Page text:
During a lecture in the first semester of my teaching degree, my peers and I were told that 50 per cent of new teachers leave the profession in the first five years.
The lecturer said this not to scare us, but to prepare us, and to ask us to look after ourselves as we embarked on our new career.
The warning stayed with me. When I first heard it, I made a silent promise to myself not to be part of that statistic.
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Throughout my first four years of teaching, I have periodically remembered that promise. These days, I have a daily, internal fight about my place in the teaching profession. I can’t imagine doing anything else with my life, but the NSW public education system seems like it could crumble at any moment.
Today, I walked past the canteen during lunch, and one of my Year 9 students asked whether I had a lesson next period.
"No", I said. "Why?"
She asked me if I could take her class. You see, the whole year group was being placed under "minimal supervision" next period. Not for the first time this term, either. That means we can’t staff their classes with separate teachers, so instead the whole year group spends the period in the hall, or on the playground, without set work, under the supervision of a single teacher.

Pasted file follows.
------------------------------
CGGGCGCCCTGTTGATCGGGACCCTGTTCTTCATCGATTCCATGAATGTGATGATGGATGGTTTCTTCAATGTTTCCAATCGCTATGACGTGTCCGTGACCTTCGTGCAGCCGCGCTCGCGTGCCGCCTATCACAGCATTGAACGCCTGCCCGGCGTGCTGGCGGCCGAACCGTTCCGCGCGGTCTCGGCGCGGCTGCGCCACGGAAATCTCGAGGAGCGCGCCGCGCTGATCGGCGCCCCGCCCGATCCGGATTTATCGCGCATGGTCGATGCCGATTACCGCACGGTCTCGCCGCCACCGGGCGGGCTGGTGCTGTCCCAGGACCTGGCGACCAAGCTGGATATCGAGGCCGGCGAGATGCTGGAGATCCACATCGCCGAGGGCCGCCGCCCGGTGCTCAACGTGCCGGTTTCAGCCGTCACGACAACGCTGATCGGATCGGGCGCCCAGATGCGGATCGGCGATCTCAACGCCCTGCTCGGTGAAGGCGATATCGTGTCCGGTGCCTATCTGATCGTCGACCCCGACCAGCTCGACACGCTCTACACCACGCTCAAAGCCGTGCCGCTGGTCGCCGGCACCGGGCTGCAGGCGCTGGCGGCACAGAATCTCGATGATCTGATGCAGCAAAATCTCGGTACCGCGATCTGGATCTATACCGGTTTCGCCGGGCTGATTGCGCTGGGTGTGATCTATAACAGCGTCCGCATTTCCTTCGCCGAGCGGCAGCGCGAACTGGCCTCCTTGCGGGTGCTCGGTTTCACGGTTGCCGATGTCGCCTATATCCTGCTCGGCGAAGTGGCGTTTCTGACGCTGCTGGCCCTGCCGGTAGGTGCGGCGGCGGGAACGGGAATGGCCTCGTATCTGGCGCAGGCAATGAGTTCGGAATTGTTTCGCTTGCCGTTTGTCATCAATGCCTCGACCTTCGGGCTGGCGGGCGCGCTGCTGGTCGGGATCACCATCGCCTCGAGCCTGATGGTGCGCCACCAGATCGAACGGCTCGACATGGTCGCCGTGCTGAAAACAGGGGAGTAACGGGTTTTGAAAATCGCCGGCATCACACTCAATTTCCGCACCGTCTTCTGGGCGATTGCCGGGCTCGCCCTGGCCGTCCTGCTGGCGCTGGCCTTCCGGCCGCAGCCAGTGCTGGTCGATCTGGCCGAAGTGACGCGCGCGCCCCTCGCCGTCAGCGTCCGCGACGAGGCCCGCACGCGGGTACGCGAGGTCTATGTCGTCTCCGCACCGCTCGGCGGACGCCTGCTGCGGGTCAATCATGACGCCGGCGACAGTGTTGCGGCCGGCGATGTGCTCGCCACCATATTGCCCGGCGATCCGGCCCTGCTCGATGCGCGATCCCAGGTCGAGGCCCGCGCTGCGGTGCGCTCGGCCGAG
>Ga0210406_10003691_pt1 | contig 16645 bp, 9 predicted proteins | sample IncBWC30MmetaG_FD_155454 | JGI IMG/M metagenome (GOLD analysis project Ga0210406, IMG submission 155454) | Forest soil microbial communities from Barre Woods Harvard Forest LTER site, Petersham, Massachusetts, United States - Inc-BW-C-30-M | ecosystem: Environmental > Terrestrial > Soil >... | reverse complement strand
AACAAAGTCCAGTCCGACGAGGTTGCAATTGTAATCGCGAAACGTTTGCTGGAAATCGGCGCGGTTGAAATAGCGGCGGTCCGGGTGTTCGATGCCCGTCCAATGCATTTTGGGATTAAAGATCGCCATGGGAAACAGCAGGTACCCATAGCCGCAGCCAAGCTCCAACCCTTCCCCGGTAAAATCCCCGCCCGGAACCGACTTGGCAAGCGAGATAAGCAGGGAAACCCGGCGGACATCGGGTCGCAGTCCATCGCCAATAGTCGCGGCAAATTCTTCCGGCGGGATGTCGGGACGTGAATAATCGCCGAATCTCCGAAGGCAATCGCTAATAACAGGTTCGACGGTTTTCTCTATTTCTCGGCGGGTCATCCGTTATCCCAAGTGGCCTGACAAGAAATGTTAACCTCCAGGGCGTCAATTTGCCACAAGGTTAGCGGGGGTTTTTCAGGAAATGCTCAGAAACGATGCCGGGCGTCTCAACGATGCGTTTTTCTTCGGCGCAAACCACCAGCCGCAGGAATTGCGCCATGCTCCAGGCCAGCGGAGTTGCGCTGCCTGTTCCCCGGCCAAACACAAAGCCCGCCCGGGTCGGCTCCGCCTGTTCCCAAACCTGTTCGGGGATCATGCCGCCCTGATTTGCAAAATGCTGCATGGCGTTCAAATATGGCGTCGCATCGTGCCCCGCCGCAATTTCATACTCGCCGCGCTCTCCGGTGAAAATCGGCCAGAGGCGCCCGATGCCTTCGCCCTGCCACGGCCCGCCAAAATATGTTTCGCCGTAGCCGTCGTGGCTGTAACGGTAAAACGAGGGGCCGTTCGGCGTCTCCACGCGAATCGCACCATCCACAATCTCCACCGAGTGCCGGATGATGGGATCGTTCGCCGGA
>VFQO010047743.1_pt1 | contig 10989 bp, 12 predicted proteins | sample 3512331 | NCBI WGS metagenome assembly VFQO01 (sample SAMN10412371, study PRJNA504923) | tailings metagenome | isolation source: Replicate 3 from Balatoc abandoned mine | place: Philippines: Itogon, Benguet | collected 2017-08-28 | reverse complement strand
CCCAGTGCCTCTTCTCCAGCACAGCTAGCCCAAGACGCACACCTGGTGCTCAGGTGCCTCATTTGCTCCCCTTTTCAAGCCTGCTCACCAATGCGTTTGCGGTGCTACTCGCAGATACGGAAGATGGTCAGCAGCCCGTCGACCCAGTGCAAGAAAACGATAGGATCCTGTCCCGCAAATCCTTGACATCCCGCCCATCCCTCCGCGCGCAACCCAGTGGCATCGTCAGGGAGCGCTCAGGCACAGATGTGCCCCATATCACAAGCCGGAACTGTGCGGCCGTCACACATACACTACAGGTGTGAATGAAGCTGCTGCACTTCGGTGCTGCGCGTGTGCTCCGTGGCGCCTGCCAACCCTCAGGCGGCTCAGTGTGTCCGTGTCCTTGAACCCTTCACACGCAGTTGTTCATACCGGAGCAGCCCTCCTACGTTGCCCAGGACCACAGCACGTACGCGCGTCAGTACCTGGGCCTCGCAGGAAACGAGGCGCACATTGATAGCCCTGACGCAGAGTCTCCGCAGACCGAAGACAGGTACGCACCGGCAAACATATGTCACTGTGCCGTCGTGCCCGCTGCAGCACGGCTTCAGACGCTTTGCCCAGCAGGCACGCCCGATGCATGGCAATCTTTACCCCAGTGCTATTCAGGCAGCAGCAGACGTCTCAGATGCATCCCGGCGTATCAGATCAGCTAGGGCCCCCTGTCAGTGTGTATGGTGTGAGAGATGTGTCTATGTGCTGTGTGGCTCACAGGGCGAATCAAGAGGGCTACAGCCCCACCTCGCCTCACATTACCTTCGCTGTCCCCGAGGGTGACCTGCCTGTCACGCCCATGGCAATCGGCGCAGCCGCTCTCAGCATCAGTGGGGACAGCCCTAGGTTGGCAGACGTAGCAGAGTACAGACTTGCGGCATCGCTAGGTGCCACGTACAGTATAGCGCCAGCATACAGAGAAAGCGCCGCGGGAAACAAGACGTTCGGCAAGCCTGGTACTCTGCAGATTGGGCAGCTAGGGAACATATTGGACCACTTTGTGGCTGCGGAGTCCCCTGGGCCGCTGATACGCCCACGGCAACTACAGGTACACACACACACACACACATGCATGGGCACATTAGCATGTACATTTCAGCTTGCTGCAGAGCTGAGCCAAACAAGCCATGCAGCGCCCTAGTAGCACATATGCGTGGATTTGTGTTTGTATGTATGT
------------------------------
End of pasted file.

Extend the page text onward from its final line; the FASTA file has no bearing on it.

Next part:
And by the way, we have four periods per day, 75 minutes each. For those playing at home, that’s 25 per cent of their learning lost today.
It broke my heart to explain the state of affairs to this driven, intelligent, and somewhat rare Year 9 student who didn’t want to miss out on her learning time. I’ll break it down for you, just like I did for her.
Unfortunately, I have already taken too many extra periods this term, and have exceeded the award limit. As much as I would love to cover her class so they could do some structured learning, I also have to mark assessments, prepare lessons, make phone calls, and coordinate excursions.
She nodded in understanding. "Yeah, I guess if you take this lesson, you won’t have time to prepare our actual Geography lessons."
It’s worth noting that many of us are willing to take more extras than we can technically be given, because we do not want our students being placed under minimal supervision. But we just can’t do it every day. As my student recognises, teaching requires work outside of the periods of face-to-face teaching, and if that preparation doesn’t happen, the students suffer. Then again, they suffer under minimal supervision as well.